“Uncle” Fred Fischer, who has been dancing with the group for some 26 years, tells me, “The contra is a wonderful way to fall in love 15 minutes at a time.” Ken Shepherd, another original member, notes that there are no cell phones in the room. There is no rule about this, and let me point out at that least half of the dancers in the hall are Millennials. Clearly a girl (or a boy) in a twirly skirt, a live band and human interaction trump Instagram and Facebook if you play your cards just right.

One night I bring my nephew/son to the dance after he had been “friend-zoned” by a young woman he was interested in. I adopted him when he was 14. I only tell you this because, as a gay man, when it came time to talk to the boy about the delicate dance that happens between men and women, I often found myself lacking. (Being able to attract women has never been a problem for me, but only because I’m really good at telling them how to accessorize.)

When we enter the hall, I am once again in a movie. There is my son, the leading man, handsome and shy and filmed in cinemascope. A tracking shot goes all the way down the line to the most beautiful girl in the whole room. She can see that the boy is a newcomer, unsure of what to do next. I watch as she makes her way through the crowd, her blond hair flowing and backlit by the twinkly lights. She asks him if he would like to dance. I see him nod yes. She takes his arm, places one hand in hers, the other at her small waist, and she looks him in the eyes. The music starts, and I watch him move her about the floor with grace and confidence that I did not realize he possessed. He is smiling and so is she. He dances the entire night, and like the wise parent I am, I leave him to it and let nature and centrifugal force work their magic.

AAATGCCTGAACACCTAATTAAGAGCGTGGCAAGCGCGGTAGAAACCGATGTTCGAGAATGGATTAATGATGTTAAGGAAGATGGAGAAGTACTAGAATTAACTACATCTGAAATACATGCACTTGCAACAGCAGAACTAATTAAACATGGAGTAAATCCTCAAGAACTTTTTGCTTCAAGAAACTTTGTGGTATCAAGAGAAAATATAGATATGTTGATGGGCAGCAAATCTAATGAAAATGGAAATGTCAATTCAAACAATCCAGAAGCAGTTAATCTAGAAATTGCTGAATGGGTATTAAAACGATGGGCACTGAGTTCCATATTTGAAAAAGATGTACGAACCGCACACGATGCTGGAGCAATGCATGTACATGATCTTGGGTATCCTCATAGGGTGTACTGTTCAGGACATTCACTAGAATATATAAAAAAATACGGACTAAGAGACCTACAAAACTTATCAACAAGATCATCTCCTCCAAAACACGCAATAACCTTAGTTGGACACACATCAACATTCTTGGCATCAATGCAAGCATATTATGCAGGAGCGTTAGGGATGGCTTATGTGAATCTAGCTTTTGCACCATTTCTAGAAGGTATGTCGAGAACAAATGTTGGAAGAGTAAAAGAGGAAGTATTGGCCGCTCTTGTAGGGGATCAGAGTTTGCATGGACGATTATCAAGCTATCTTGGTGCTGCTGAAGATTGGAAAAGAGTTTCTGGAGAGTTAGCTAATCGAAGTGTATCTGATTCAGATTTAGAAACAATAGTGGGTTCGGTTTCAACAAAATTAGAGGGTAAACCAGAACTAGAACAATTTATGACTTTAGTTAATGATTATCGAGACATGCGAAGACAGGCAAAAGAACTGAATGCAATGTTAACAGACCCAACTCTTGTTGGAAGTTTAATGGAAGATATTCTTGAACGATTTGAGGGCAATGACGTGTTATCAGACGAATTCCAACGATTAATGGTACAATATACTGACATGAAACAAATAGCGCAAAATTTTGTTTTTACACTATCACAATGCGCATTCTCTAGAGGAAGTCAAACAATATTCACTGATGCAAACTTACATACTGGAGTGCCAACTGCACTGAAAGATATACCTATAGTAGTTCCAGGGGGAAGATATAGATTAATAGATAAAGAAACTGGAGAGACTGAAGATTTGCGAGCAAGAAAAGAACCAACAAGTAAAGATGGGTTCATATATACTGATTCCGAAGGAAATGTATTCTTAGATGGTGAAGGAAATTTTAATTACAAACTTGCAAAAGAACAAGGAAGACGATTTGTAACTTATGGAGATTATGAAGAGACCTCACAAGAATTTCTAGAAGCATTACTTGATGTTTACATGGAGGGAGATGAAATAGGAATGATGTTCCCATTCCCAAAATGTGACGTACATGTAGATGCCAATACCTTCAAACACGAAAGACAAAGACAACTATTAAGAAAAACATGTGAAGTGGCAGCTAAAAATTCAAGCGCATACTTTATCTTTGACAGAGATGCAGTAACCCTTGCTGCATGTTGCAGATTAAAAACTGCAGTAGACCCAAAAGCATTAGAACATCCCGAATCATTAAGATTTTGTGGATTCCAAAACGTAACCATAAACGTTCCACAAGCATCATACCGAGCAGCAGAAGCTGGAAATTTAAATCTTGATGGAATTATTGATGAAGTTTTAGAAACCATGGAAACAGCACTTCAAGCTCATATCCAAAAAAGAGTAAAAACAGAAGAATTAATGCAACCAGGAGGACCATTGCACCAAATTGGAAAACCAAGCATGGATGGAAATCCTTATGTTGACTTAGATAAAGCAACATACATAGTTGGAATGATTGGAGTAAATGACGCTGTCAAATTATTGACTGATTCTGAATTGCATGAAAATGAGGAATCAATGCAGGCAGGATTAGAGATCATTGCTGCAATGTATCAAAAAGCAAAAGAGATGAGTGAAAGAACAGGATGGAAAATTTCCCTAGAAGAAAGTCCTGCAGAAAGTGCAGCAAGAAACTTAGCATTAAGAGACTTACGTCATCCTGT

Long lines forward and back: All dancers join hands with the dancers beside them to form “long lines.” These two lines in unison (ideally) take four steps together, then four steps backward.

It really is like Pride and Prejudice meets Woodstock on these Monday nights, and I have grown to love them. I am becoming a better dancer and even manage a flourish every now and again. I have accepted myself into this odd group. Buche tells me that acceptance of “all people is built into the very structure of the dance.”

The Monday Contra nearly withered a few years ago, its numbers dwindling into the low teens. The elders of the group began to court young people, hoping to carry on the tradition of contra on the corner of Baxter and Breckenridge. These days the room is bursting with the young and the young at heart. On any given Monday, in that wonderful little hall, more Louisvillians touch hands, lock eyes and acknowledge one another’s humanity than anywhere else in this entire city. All are welcome, even the unchoreographables.

This article appeared in the June 2014 Louisville Magazine. To subscribe go to loumag.com. 

Article by Jon Lee Cope. Photo by Ted Tarquinio